Published in:

Reviews of Geophysics 48,(2010)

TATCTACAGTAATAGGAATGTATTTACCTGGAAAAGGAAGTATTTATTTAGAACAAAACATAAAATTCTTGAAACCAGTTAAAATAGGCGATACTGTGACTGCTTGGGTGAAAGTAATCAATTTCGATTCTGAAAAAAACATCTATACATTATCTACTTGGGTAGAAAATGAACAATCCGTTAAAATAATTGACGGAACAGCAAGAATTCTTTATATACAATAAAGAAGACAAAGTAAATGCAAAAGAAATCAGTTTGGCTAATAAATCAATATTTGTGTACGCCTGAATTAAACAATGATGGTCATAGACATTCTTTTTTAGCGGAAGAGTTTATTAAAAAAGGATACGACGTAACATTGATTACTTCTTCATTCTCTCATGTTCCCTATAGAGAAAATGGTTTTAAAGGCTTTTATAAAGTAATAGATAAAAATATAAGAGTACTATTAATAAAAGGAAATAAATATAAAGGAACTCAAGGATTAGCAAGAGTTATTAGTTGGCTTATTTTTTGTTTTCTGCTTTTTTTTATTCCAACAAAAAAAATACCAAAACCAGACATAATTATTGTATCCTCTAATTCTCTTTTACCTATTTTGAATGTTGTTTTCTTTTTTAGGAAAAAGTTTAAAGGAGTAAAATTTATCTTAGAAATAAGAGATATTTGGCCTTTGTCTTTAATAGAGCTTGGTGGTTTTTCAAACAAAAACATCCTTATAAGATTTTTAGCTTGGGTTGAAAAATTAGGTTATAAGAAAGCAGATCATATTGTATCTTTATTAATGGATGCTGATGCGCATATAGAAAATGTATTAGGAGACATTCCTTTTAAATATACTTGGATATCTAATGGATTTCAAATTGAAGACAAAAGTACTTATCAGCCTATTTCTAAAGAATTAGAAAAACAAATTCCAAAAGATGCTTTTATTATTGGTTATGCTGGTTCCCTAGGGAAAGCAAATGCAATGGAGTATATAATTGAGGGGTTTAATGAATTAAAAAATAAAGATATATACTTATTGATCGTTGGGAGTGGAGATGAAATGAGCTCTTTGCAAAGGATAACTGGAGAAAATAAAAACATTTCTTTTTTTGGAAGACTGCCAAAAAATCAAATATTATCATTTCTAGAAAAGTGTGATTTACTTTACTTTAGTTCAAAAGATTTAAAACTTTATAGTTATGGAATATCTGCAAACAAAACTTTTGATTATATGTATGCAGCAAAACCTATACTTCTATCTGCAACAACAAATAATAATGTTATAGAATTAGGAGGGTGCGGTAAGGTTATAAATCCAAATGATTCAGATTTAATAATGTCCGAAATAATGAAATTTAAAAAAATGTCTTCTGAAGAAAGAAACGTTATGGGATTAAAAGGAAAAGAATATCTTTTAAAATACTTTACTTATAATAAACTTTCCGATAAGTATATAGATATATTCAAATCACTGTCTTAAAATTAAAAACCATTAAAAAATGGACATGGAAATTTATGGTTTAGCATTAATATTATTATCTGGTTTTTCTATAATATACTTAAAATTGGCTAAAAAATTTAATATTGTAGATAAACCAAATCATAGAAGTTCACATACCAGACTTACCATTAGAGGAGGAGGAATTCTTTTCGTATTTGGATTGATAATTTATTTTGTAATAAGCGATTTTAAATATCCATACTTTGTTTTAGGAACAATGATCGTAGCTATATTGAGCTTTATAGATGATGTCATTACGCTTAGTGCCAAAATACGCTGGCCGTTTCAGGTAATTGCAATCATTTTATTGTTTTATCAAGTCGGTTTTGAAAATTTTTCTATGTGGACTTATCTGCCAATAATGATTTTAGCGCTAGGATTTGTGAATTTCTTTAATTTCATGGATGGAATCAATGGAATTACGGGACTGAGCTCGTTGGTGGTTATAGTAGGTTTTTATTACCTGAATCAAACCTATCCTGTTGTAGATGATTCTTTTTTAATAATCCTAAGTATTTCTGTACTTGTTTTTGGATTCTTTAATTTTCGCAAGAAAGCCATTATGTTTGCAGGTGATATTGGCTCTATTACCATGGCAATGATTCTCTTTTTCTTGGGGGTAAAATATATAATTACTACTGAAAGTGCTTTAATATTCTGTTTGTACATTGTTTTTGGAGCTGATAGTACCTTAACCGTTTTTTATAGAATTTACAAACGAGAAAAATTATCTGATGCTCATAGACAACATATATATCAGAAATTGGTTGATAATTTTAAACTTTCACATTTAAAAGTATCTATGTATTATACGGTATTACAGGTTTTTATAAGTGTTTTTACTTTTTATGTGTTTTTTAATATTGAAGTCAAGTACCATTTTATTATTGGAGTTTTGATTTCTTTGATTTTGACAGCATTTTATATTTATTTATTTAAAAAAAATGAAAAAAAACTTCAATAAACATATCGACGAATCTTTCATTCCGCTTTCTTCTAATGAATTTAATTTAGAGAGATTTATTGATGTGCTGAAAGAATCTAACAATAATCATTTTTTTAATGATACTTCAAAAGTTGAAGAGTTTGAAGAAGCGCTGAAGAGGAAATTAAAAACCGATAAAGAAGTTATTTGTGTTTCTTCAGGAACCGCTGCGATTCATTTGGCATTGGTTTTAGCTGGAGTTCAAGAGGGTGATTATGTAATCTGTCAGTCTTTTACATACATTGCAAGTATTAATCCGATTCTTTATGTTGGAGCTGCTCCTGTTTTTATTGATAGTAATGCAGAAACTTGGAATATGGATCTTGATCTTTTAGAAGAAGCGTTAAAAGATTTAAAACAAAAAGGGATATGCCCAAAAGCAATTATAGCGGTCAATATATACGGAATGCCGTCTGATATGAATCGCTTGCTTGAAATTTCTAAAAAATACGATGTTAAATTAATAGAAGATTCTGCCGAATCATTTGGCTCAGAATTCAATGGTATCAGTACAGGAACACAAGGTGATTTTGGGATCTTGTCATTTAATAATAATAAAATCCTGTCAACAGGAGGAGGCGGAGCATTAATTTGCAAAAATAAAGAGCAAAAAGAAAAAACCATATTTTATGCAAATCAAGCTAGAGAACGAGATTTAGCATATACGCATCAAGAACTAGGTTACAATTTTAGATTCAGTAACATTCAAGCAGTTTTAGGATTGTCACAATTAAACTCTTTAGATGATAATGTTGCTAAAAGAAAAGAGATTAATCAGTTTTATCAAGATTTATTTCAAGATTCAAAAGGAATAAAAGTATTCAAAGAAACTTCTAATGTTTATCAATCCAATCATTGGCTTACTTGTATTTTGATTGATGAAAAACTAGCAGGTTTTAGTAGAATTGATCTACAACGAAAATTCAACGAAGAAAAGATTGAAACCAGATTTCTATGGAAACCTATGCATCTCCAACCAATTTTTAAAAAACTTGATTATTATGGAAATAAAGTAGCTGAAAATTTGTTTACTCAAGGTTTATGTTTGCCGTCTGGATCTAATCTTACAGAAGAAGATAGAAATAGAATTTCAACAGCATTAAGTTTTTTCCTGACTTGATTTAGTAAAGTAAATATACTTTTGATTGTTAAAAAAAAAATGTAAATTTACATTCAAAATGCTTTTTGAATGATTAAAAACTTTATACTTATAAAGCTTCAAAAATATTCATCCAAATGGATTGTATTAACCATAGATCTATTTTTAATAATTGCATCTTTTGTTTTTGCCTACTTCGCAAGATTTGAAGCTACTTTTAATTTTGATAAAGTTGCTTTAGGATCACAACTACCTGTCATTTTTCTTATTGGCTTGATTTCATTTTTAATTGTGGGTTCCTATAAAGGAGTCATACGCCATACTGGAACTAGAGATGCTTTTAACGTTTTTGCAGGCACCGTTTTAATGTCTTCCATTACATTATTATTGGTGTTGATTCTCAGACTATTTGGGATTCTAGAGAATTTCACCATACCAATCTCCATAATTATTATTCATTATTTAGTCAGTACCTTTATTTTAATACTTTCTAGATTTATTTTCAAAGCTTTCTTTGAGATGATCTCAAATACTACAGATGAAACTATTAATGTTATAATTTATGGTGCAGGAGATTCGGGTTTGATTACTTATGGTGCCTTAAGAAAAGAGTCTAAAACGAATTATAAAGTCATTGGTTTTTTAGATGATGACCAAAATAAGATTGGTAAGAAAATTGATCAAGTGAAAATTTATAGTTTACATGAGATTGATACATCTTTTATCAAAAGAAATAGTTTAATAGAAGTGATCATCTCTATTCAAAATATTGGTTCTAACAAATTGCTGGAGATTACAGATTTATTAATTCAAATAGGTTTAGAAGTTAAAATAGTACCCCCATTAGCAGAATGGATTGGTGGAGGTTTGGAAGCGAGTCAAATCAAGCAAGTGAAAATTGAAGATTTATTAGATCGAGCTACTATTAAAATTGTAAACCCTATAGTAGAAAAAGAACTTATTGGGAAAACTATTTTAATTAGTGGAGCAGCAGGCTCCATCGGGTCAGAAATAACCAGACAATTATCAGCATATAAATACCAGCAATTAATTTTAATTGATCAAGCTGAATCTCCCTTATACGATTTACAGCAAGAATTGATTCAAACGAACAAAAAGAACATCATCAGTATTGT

Laboratory studies reveal the sensitivity of measured geophysical properties to solid-fluid, fluid-fluid, and solid-solid interfaces in granular and fractured materials. In granular materials, electrical properties and nuclear magnetic resonance relaxation times exhibit a strong dependence on the size and properties of the solid-fluid interface. The electrical and seismic properties of granular materials and the seismic properties of fractured materials reveal a dependence on the size or geometry of fluid-fluid interfaces. Seismic properties of granular and fractured materials are affected by the effective stress and cementing material at solid-solid interfaces. There have been some recent studies demonstrating the use of field-scale measurements to obtain information about pore-scale interfaces. In addition, a new approach to geophysical field measurements focuses on the geophysical response of the field-scale interface itself, with successful applications in imaging the water table and a redox front. The observed sensitivity of geophysical data to interfaces highlights new ways in which geophysical measurements could be used to obtain information about subsurface properties and processes.

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